It’s an awesome responsibility to be a parent. To be their compass, their shepherd, their mentor. Some days the drudgery of it all and the stress and chaos of the modern world can get the best of you. No one is above that. But on some days…in some moments…like this moment…you are completely awestruck. And you realize how unbelievably lucky you are. And you to tell yourself to never forget this moment, because in a blink it will be gone.
With the warmth of the sun on my back I thought more about my brother and about the many adventures we had shared. I felt a great sadness that he never got to meet my kids, that he never got to have kids of his own. He would have been a great father. He would have enjoyed standing on this island with his child. In my mind I turned over the words of Norman Maclean’s A River Runs Through It.
“Maybe all I really know about Paul is that he was a fine fisherman” Norman said speaking after his brother’s death. “You know more than that” his father responded, “he was beautiful”.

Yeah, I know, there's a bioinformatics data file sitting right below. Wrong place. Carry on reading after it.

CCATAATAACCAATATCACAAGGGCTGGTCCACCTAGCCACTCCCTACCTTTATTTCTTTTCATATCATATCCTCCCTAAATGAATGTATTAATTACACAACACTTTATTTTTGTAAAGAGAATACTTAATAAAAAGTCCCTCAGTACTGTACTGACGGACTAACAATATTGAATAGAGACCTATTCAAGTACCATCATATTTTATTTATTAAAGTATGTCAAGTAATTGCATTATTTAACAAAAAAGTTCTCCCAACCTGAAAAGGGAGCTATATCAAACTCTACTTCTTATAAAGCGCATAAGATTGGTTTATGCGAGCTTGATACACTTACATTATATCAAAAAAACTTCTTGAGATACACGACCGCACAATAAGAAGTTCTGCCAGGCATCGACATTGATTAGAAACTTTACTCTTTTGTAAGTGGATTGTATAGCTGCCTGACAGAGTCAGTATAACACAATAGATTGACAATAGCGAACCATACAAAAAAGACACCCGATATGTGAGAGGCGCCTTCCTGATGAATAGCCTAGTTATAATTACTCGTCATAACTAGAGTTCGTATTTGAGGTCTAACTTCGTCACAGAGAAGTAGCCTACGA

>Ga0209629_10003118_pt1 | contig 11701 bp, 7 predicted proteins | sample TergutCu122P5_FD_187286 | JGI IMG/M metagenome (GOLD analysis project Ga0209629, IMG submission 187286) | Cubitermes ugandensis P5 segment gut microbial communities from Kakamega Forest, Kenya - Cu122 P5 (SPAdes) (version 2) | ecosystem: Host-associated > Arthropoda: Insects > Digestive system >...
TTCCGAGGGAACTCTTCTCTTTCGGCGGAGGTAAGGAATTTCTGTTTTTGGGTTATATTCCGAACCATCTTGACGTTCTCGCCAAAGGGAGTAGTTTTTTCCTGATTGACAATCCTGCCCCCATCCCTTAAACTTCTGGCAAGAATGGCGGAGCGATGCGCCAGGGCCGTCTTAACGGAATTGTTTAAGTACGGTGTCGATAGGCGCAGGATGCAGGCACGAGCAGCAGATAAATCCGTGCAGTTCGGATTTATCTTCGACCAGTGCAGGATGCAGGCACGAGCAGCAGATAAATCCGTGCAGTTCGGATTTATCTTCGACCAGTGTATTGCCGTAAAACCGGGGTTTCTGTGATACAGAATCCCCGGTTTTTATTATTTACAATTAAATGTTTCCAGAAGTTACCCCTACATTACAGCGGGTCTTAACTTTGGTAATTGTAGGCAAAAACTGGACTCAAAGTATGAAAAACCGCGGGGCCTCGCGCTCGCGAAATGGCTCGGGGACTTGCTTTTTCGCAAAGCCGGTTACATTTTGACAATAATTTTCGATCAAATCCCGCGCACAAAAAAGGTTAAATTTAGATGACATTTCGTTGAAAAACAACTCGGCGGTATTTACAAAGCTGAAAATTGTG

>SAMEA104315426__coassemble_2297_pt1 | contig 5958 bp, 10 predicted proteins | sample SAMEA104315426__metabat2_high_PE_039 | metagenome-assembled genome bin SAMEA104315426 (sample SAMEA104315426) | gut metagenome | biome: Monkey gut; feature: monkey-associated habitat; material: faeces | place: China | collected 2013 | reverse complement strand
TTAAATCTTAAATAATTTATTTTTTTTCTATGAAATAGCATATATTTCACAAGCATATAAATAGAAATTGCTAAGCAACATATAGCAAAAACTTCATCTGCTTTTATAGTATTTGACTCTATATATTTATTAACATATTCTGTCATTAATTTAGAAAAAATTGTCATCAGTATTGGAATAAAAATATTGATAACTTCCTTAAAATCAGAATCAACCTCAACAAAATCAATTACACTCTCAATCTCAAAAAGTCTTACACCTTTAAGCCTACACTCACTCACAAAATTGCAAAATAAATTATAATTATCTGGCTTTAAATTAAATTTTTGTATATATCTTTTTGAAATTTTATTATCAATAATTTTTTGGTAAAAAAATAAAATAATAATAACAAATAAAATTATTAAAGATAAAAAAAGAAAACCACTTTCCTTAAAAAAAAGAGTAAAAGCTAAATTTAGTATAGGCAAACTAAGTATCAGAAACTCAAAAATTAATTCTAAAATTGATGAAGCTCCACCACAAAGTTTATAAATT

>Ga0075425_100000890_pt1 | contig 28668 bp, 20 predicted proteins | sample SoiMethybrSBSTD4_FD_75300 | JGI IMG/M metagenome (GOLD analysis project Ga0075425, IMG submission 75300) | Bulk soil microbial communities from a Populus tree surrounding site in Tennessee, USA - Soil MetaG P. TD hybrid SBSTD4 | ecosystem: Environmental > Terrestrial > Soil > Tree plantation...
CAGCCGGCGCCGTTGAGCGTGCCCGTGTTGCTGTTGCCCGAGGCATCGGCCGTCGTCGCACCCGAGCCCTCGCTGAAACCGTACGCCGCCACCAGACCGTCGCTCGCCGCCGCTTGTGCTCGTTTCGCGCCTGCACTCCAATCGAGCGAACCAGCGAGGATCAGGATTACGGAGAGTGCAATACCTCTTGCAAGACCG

I bent down and picked up a flat rock and sent it skipping into the glimmering water beyond. My son smiled and grabbed a rock by his feet. A less than perfect effort, Ker-plunk! Skipping rocks was just one thing on an unending, ever growing list of things left to teach him. A father’s work is never done. But on today’s adventure he was the one teaching me. I watched his joyful smile, his eyes wide with wonder, his child like innocence, his curiosity, and all the signs of a mind free from the trappings and baggage that come with time, responsibility, and innocence lost. It was perfect. He was perfect. How do I keep him just like this? He was a reminder to never take the simple things for granted. To never lose my sense of adventure. My sense of wonder. To never lose site of the beauty all around us. It’s everywhere, if you’ll just awaken from adulthood and reopen your eyes. The child that lives within us all is a powerful thing. It must be revived. It must be cherished. It must be protected. There’s a purity there. A better world if we’re willing to look for it.